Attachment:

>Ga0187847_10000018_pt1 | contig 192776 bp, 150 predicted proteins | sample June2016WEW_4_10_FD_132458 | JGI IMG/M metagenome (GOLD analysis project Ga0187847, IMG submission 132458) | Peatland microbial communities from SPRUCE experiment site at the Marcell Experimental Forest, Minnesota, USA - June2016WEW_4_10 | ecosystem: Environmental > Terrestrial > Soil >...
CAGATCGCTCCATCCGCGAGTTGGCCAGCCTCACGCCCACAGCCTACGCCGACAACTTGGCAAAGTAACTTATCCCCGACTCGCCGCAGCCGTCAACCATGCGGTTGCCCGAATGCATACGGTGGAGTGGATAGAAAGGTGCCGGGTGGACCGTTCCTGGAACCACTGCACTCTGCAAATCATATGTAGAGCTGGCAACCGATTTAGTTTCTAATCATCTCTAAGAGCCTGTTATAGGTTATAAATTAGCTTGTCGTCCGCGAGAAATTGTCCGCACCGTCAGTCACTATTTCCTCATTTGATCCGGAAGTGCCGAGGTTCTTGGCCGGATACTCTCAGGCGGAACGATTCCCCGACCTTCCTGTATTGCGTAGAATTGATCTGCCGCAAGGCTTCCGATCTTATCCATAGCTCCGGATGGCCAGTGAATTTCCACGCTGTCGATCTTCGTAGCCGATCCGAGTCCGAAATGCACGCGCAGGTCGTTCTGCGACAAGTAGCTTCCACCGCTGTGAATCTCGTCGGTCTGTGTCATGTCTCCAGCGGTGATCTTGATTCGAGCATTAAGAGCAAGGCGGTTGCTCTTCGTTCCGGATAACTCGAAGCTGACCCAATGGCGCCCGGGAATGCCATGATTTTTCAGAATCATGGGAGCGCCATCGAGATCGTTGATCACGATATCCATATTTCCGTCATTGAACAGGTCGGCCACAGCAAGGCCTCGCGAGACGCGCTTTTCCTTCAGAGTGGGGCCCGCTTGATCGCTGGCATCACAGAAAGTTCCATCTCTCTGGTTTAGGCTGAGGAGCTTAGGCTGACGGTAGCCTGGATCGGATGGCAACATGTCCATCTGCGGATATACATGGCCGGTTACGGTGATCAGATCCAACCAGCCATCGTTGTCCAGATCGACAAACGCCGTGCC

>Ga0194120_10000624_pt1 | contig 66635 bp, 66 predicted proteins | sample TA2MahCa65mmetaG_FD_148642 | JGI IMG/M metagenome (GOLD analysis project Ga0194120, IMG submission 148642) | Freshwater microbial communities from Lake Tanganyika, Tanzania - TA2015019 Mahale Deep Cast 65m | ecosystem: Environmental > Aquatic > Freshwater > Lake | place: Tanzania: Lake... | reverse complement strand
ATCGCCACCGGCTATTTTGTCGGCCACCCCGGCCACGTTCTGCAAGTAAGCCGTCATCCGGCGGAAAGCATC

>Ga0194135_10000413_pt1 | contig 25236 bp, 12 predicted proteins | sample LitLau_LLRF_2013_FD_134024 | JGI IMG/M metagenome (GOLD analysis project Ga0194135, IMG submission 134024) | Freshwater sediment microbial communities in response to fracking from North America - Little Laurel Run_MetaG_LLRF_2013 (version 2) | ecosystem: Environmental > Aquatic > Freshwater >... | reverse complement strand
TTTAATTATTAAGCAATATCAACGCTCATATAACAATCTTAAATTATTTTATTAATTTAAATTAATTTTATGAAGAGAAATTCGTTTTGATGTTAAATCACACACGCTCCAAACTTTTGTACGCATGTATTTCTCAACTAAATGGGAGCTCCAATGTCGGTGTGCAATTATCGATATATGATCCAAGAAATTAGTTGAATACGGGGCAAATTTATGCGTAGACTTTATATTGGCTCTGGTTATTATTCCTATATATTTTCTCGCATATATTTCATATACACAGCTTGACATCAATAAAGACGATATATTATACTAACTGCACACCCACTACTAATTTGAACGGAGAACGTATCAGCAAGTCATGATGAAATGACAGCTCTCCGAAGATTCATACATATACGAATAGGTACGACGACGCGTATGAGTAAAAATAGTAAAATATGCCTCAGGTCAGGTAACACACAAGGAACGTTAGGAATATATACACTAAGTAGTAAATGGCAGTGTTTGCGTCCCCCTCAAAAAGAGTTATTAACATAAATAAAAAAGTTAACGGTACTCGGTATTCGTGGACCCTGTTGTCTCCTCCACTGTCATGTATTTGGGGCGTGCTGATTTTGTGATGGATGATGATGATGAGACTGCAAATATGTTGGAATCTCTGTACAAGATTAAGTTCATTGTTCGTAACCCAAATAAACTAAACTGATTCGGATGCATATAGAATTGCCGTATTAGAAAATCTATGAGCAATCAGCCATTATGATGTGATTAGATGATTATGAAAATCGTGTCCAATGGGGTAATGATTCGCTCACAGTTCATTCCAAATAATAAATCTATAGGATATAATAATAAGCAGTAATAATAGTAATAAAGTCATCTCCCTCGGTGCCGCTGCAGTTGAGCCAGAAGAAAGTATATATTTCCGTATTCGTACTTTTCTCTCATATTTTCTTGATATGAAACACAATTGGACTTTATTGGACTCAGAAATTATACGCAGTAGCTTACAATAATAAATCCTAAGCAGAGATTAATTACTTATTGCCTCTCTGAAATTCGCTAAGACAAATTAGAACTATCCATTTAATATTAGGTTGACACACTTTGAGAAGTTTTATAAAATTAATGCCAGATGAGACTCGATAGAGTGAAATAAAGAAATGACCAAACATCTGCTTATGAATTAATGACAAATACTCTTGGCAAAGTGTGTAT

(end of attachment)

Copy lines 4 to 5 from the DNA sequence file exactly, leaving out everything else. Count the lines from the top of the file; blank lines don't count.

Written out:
ATCGCCACCGGCTATTTTGTCGGCCACCCCGGCCACGTTCTGCAAGTAAGCCGTCATCCGGCGGAAAGCATC

>Ga0194135_10000413_pt1 | contig 25236 bp, 12 predicted proteins | sample LitLau_LLRF_2013_FD_134024 | JGI IMG/M metagenome (GOLD analysis project Ga0194135, IMG submission 134024) | Freshwater sediment microbial communities in response to fracking from North America - Little Laurel Run_MetaG_LLRF_2013 (version 2) | ecosystem: Environmental > Aquatic > Freshwater >... | reverse complement strand